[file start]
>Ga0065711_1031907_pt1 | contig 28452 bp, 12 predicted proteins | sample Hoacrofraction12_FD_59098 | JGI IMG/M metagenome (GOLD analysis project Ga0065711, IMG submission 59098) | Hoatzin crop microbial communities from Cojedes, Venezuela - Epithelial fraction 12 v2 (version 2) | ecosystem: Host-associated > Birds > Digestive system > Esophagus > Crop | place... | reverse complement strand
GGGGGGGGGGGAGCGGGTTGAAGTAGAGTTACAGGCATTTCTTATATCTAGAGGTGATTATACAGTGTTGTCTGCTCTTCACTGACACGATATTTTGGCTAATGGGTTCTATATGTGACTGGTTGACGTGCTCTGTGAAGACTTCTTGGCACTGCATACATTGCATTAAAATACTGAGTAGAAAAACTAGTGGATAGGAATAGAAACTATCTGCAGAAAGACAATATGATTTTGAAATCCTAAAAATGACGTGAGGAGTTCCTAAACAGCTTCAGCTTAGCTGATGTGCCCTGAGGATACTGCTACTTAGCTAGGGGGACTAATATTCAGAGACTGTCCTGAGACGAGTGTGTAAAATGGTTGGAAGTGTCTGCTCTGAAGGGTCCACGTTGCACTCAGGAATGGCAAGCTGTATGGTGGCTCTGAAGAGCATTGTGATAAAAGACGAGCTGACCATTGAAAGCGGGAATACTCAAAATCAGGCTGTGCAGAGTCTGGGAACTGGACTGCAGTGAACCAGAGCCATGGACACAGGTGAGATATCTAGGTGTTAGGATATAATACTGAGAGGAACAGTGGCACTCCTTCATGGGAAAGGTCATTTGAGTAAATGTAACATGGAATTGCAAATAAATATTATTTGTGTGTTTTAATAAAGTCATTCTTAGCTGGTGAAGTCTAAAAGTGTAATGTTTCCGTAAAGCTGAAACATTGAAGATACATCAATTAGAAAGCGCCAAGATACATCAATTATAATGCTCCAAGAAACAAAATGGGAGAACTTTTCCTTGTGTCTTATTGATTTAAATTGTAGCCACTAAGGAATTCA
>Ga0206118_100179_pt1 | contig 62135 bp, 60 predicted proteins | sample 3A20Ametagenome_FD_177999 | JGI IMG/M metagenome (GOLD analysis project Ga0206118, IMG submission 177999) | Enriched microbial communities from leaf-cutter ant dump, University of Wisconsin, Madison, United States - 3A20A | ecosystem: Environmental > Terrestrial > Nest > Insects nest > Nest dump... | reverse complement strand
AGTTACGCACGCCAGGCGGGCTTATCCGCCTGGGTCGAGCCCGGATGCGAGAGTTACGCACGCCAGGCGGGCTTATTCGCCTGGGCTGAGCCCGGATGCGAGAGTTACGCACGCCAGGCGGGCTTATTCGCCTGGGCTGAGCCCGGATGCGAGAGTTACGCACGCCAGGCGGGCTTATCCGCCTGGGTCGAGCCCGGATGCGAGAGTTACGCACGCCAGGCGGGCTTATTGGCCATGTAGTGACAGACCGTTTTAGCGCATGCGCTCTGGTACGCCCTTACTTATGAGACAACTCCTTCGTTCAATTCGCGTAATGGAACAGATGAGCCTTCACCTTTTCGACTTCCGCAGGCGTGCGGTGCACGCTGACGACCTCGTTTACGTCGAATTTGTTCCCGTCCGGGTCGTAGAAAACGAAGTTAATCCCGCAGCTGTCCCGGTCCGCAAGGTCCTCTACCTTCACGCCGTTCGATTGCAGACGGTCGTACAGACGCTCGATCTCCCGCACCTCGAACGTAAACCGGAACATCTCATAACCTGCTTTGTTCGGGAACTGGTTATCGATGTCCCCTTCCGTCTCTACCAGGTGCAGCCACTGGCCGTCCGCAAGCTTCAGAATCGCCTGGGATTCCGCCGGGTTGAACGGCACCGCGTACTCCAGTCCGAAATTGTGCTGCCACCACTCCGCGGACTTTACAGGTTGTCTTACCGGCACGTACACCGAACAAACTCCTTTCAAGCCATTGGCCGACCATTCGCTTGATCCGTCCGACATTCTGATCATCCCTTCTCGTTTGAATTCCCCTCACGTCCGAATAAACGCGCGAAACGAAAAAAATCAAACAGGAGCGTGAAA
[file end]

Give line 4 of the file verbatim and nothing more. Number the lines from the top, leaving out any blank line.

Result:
AGTTACGCACGCCAGGCGGGCTTATCCGCCTGGGTCGAGCCCGGATGCGAGAGTTACGCACGCCAGGCGGGCTTATTCGCCTGGGCTGAGCCCGGATGCGAGAGTTACGCACGCCAGGCGGGCTTATTCGCCTGGGCTGAGCCCGGATGCGAGAGTTACGCACGCCAGGCGGGCTTATCCGCCTGGGTCGAGCCCGGATGCGAGAGTTACGCACGCCAGGCGGGCTTATTGGCCATGTAGTGACAGACCGTTTTAGCGCATGCGCTCTGGTACGCCCTTACTTATGAGACAACTCCTTCGTTCAATTCGCGTAATGGAACAGATGAGCCTTCACCTTTTCGACTTCCGCAGGCGTGCGGTGCACGCTGACGACCTCGTTTACGTCGAATTTGTTCCCGTCCGGGTCGTAGAAAACGAAGTTAATCCCGCAGCTGTCCCGGTCCGCAAGGTCCTCTACCTTCACGCCGTTCGATTGCAGACGGTCGTACAGACGCTCGATCTCCCGCACCTCGAACGTAAACCGGAACATCTCATAACCTGCTTTGTTCGGGAACTGGTTATCGATGTCCCCTTCCGTCTCTACCAGGTGCAGCCACTGGCCGTCCGCAAGCTTCAGAATCGCCTGGGATTCCGCCGGGTTGAACGGCACCGCGTACTCCAGTCCGAAATTGTGCTGCCACCACTCCGCGGACTTTACAGGTTGTCTTACCGGCACGTACACCGAACAAACTCCTTTCAAGCCATTGGCCGACCATTCGCTTGATCCGTCCGACATTCTGATCATCCCTTCTCGTTTGAATTCCCCTCACGTCCGAATAAACGCGCGAAACGAAAAAAATCAAACAGGAGCGTGAAA